The Big Picture

2.1. Delivering direct economic impact across the United Kingdom

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Post Office is the largest retailer in the United Kingdom – and one of the largest in Europe – thanks to its unrivalled branch network of more than 11,500 branches across all four nations. Indeed, few other businesses can make claim to such an extensive physical presence. While the vast majority of branches operate on a franchise basis, each branch is supplied, served and supported by Post Office – through a significant supply chain infrastructure, field teams and support functions – so that branches can, in turn, serve and support their communities.

In fact, London Economics’ analysis found that the combined expenditure of Post Office and its branch network generated an overall economic impact of c.£4.7 billion in the financial year 2021-22.⁵⁶⁷ To put this into context, this was slightly higher than the estimated
economic impact of Heathrow Airport after a return to ‘business as usual’ conditions post-pandemic (Centre for Economics and Business Research, 2021).

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Nearly £2 billion of economic value was directly generated by Post Office Limited and branch expenditure – whether that is the wages of Post Office employees, spending on stock for Post Office branches, or the other business costs associated with the day-to-day operation of Post Office branches.

However, the direct expenditure figure does not capture the full economic impact of Post Office. This direct expenditure creates a wider ripple effect (known as the indirect and induced impact) throughout the United Kingdom’s economy, by generating additional economic activity estimated to be £2.8 billion.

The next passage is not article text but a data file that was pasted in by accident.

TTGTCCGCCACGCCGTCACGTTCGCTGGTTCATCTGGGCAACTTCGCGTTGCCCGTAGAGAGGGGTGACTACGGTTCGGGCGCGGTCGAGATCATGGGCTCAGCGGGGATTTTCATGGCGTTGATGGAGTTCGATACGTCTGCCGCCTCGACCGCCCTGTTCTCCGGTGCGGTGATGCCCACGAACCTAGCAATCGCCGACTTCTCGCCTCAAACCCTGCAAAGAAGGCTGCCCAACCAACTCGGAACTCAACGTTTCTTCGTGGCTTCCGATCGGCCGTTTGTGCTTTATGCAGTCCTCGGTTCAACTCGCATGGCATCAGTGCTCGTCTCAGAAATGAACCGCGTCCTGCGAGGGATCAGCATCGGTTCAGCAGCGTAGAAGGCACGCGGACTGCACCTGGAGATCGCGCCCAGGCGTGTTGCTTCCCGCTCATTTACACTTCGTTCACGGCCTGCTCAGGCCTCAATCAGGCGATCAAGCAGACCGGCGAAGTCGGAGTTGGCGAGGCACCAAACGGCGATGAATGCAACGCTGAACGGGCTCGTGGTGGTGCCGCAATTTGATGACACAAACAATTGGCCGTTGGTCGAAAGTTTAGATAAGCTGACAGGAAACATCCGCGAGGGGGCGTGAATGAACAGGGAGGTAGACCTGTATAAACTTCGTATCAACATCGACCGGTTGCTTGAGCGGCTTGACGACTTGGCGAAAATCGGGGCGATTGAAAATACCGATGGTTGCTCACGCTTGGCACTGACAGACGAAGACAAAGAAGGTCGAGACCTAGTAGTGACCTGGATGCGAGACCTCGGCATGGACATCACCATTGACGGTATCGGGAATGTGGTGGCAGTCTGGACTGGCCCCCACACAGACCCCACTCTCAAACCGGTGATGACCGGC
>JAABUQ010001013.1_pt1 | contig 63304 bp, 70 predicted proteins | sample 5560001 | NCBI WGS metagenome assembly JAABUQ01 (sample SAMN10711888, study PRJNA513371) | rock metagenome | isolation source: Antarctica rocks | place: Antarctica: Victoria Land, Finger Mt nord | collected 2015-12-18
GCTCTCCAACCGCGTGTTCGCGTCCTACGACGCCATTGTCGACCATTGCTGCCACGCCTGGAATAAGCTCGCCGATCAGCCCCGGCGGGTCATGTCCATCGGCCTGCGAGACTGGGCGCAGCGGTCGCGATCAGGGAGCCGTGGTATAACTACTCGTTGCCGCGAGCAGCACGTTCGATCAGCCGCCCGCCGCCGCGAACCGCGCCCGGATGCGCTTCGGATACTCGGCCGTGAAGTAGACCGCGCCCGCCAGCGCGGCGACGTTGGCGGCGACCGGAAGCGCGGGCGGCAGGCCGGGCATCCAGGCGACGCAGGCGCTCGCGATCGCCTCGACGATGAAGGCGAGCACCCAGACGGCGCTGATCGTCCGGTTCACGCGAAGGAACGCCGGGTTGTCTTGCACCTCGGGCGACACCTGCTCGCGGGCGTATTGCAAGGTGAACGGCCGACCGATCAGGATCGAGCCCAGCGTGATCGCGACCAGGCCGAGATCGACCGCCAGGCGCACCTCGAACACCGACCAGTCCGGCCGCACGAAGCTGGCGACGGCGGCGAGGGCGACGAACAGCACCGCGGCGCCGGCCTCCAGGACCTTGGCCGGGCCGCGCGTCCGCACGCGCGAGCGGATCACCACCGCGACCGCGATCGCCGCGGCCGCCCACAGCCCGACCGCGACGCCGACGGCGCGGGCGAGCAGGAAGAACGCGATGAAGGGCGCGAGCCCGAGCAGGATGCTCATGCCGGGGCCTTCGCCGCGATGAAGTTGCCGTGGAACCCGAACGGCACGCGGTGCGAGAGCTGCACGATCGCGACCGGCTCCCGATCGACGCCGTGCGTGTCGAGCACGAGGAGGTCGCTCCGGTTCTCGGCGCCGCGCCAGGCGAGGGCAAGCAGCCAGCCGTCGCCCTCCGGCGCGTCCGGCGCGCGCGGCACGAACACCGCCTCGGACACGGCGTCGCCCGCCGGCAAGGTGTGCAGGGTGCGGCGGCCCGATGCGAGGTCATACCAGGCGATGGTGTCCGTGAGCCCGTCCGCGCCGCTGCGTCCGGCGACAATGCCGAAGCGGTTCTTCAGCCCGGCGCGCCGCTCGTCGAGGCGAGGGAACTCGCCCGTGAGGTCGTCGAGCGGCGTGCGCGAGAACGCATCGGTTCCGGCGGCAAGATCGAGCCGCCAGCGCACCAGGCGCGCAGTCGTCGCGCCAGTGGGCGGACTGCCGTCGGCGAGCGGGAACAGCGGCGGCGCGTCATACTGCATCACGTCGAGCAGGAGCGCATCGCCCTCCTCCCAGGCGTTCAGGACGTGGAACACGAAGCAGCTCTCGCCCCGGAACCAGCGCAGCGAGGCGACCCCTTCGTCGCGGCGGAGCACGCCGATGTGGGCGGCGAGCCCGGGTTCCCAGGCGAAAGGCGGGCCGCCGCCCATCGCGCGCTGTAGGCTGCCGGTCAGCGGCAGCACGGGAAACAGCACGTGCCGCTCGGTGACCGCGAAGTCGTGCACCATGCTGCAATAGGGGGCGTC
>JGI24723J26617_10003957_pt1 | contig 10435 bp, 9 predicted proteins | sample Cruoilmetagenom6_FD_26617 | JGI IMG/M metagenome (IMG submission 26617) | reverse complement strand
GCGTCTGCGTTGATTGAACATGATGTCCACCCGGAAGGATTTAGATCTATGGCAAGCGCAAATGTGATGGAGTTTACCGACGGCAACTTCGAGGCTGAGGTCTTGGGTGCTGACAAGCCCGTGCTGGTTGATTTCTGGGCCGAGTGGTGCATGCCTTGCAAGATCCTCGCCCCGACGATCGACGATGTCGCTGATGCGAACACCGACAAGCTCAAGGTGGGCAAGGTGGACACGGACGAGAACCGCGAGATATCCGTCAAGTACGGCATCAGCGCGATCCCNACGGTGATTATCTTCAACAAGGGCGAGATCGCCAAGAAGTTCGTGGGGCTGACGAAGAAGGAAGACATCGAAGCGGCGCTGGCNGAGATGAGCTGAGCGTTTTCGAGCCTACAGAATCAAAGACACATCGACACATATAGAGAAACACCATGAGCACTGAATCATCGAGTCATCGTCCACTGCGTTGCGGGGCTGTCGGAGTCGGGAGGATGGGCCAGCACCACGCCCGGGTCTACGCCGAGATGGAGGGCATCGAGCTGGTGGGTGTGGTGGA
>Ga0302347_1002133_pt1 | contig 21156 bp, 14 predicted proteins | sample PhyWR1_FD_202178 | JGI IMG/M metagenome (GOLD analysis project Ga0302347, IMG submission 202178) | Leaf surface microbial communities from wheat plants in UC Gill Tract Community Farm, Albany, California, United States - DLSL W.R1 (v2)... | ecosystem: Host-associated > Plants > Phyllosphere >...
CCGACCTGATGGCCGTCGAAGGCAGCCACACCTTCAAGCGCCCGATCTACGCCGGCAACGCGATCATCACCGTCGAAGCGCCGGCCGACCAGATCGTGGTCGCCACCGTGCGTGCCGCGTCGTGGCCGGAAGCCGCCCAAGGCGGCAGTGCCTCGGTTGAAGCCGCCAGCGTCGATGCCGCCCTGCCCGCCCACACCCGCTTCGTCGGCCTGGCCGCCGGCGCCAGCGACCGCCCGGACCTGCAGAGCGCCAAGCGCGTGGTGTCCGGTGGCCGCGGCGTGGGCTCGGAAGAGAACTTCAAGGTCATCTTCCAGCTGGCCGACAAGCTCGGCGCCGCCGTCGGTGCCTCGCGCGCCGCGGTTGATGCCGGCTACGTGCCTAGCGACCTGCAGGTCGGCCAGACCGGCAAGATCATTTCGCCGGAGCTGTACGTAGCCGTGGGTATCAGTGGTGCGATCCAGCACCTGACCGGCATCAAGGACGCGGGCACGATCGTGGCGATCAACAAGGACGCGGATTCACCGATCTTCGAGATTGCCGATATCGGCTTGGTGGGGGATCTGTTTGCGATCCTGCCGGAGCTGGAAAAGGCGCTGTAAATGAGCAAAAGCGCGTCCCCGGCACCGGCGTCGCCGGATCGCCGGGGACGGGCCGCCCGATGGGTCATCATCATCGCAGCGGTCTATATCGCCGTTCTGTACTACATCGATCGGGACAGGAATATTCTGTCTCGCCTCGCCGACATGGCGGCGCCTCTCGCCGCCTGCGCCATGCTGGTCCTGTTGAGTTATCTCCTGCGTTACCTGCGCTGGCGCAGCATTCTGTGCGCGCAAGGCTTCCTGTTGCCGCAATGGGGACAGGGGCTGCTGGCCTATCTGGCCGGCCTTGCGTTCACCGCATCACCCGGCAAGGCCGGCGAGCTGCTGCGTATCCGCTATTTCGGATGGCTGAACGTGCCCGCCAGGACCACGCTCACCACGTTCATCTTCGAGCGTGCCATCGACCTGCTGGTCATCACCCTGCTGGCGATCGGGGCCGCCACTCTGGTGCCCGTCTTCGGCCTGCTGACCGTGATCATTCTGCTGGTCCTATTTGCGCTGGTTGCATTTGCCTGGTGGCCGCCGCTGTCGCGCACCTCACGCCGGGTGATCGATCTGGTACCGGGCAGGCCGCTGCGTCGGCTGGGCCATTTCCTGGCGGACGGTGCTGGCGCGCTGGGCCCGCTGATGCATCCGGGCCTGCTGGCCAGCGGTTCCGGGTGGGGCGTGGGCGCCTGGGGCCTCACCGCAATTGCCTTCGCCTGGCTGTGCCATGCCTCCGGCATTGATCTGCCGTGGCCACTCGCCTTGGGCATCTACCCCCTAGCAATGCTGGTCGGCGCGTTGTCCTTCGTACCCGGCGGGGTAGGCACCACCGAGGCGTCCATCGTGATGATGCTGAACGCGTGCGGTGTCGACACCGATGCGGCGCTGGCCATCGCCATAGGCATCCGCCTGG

Within this, the indirect impact highlights the impact of Post Office expenditure on goods and services throughout its extensive supply chains, which, in turn, has wider knock-on effects as Post Office’s direct suppliers make further purchases throughout the economy to meet their needs. For example, if a Postmaster purchases equipment for their Post Office branch, then income will be generated for the supplier of that equipment, who will then go on to purchase inputs to meet their own demands (Weisbrod & Weisbrod, 1997).

In addition to this, there is a wider induced impact resulting from the expenditure of Post Office staff and the staff of businesses in Post Office’s supply chain. These individuals will spend their income throughout the economy (such as on their local high streets), which further generates wage income for employees of those other businesses, who then spend their own income on goods and services.⁸

As such, Post Office’s expenditure not only benefits those who directly receive that spending (such as suppliers and employees), but it also helps to support a multitude of businesses and jobs throughout the whole country through the knock-on ripple effect resulting from that initial spending. The indirect and induced economic impacts demonstrate the unseen contribution by Post Office to the United Kingdom’s economy, not only in directly providing vital services to both households and small businesses, but also by supporting communities throughout the country through its basic operations.

⁵ This includes all Post Office branches and expenditure by Post Office Limited.
⁶ This estimate was based on economic activity that occurred during the Covid-19 pandemic, so may represent an underestimate of the total
impact compared to non-pandemic years.
⁷ A detailed explanation of the methodology used to calculate the direct, indirect and induced impact is available in Annex A1.1.
⁸ A more detailed explanation of the direct, indirect and induced effect is available in Section A1.1 in Annex 1.

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